Exponential Functions

Recall that for any real number $b \gt 0$ and any real number $x$, the expression $b^x$ is defined and represents a unique, positive real number.

As such, for $b \gt 0$ and $b \neq 1$, we call the function $f(x) = b^x$ an exponential function, base $b$.

As we can see below, the nature of the graph for an exponential function depends largely on whether the base is greater than or less than one.

The following additional properties of exponential functions of the form $f(x)=b^x$ are clearly evident from the graphs given above:

The Natural Base, $e$

In mathematics, one is often concerned with invariants -- that is, things that don't change under a given action.

The study of calculus concerns itself with two primary "actions", differentiation and integration.

Without getting too far ahead of ourselves, the act of differentiation will take one function and produce another that gives the slope of the tangent line to the original function at any given $x$ value.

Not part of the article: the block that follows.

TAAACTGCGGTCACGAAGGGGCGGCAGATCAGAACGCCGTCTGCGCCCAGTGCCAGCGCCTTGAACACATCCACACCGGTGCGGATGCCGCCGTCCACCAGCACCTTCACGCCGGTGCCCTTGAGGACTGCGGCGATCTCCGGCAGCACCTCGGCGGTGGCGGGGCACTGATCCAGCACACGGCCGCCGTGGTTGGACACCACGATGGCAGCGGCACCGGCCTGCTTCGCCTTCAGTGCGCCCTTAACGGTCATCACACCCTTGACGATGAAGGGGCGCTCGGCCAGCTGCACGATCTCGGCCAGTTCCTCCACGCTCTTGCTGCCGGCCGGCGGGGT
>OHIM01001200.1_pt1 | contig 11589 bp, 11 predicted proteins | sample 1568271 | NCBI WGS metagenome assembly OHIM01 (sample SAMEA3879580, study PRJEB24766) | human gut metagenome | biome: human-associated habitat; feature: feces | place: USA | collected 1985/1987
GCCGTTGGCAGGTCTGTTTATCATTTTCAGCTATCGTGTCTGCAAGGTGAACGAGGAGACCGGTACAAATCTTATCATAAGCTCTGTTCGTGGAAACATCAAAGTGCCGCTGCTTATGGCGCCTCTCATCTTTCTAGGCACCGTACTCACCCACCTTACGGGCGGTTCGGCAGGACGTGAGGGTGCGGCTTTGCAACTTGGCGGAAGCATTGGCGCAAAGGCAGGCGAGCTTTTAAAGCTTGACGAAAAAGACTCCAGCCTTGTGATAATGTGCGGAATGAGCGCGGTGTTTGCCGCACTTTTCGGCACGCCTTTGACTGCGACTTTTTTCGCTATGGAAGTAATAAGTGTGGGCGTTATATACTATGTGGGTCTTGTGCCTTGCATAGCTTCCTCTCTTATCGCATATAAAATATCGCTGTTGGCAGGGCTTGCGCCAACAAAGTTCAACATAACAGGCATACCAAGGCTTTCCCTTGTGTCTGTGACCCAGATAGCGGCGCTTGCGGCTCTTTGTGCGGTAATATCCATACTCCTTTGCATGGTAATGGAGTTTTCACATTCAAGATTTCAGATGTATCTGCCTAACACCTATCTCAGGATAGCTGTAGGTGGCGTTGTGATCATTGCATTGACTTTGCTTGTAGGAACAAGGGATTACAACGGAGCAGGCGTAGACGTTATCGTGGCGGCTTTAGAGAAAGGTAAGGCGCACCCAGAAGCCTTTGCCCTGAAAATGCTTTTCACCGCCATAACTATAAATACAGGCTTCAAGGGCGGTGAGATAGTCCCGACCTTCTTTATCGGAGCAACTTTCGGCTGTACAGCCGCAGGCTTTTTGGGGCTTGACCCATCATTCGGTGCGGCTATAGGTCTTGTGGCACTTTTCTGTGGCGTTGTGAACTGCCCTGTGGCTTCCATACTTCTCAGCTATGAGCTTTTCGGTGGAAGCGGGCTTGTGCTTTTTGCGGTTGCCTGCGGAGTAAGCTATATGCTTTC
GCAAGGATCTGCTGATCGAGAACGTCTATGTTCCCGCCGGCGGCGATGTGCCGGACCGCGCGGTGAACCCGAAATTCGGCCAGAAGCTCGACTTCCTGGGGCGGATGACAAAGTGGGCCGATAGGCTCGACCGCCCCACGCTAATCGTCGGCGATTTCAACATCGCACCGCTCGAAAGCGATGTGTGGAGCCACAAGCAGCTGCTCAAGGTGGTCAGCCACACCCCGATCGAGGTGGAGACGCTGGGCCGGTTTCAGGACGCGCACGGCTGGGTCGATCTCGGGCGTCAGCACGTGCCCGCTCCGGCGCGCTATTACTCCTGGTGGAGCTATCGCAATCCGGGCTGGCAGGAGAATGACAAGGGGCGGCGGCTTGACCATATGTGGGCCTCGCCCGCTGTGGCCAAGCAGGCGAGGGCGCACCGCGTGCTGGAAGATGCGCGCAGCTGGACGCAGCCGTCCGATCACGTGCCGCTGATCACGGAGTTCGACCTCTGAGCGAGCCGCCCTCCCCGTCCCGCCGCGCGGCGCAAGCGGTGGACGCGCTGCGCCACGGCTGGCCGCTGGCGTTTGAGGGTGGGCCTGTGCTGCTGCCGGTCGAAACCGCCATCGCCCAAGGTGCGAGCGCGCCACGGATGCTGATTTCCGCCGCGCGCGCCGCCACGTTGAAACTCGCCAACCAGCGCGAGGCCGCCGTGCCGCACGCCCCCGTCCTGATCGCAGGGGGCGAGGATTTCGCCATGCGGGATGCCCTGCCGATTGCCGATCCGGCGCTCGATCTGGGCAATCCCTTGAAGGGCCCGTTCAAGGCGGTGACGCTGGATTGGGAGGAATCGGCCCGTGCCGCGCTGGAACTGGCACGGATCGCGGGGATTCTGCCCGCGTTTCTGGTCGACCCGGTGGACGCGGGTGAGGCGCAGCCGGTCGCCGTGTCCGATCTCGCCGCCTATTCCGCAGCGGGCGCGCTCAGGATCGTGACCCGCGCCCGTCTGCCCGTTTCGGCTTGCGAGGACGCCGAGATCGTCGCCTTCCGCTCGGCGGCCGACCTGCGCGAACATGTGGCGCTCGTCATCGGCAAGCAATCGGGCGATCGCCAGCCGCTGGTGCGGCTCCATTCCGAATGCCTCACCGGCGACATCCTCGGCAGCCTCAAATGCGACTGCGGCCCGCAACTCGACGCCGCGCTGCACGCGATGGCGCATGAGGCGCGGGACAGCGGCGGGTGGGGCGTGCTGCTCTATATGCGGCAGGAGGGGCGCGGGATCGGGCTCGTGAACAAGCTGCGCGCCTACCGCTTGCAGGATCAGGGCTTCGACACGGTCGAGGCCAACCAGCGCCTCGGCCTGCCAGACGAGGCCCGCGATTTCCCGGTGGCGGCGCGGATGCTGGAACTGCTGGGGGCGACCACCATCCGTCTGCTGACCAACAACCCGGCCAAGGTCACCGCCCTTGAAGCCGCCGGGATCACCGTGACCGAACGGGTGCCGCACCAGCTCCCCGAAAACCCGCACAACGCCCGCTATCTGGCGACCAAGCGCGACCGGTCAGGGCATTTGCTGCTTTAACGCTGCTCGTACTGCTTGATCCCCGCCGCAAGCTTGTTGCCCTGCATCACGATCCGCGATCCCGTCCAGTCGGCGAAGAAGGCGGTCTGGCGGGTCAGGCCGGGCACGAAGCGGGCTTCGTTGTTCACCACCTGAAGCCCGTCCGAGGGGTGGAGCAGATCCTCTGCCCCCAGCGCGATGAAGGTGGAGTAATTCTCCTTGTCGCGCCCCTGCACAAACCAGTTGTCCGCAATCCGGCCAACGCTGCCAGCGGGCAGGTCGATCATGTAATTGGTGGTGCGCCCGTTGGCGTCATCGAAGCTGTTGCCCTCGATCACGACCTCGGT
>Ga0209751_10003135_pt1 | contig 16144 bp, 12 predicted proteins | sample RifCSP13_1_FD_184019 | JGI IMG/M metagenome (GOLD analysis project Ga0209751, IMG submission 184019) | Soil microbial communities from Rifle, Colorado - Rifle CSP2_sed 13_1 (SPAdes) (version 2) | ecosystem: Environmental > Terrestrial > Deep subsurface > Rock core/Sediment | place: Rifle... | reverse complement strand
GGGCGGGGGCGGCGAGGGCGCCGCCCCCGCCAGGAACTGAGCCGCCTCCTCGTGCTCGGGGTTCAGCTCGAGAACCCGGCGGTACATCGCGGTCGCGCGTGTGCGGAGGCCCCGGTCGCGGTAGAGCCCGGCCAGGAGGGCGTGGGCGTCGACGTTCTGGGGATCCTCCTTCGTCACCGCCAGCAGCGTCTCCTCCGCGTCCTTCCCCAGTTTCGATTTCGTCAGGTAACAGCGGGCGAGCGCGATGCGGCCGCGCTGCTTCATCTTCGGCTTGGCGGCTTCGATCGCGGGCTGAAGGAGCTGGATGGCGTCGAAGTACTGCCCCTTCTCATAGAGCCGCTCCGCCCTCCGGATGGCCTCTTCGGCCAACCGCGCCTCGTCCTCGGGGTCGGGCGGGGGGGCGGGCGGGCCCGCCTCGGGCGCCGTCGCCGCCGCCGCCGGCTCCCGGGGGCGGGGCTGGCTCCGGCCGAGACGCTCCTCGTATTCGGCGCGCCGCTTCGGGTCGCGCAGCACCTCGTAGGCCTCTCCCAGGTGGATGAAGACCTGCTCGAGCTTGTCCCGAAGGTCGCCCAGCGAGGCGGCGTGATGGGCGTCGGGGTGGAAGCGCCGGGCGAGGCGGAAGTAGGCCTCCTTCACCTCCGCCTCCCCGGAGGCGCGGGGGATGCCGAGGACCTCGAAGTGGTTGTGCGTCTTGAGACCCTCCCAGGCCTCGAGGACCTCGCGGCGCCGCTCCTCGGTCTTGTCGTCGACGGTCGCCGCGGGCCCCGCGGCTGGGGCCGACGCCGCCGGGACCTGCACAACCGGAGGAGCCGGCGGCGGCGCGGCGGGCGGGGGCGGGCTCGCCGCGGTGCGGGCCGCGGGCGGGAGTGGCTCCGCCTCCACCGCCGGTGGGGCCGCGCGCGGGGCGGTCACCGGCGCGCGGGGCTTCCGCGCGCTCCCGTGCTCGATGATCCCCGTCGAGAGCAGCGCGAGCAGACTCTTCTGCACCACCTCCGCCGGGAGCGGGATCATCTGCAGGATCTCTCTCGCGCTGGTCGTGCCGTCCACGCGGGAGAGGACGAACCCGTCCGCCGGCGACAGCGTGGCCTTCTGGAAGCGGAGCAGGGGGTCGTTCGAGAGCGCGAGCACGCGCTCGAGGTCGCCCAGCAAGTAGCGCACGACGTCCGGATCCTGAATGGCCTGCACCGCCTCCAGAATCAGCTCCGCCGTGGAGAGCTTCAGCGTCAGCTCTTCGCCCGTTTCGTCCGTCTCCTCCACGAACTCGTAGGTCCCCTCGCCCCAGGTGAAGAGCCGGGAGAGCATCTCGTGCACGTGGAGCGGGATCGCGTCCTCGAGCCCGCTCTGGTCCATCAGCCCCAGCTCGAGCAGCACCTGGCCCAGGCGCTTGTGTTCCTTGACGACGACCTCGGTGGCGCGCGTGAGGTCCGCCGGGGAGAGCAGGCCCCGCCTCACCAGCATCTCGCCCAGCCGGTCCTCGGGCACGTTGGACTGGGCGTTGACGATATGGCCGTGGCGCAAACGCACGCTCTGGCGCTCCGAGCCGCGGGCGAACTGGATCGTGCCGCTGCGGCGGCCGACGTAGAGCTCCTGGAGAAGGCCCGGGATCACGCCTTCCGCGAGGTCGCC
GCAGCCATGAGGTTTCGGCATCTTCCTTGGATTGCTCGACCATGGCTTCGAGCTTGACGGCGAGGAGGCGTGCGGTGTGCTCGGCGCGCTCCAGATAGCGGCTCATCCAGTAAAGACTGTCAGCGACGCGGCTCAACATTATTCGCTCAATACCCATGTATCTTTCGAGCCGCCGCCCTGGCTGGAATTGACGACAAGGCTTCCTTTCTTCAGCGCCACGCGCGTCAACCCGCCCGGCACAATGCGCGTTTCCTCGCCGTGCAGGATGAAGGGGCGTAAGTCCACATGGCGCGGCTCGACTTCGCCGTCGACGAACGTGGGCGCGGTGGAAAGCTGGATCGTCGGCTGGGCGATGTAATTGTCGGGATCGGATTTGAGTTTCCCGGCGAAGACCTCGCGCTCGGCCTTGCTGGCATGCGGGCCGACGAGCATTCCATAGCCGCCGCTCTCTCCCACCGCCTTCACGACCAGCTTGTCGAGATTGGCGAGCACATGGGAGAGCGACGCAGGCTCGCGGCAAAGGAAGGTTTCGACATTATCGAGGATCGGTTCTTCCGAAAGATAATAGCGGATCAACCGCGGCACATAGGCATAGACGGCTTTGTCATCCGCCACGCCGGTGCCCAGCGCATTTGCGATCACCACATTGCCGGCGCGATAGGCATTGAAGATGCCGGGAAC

As will be discovered, excluding constant multiples of the same, there is only one function that doesn't change under the act of differentiation. This function turns out to be exponential -- but with a very strange base, namely:

$$e \approx 2.7182818$$

It may not seem so right now, but treating this irrational value as the most "natural" choice for a base of an exponential function turns out to be incredibly beneficial not only in the study of calculus but also in the mathematical analysis of many physical, sociological, and economic phenomena.

: Not only is e irrational, but it is also transcendental. That is to say, e is an irrational value that is not the root of any non-zero polynomial equation with rational coefficients.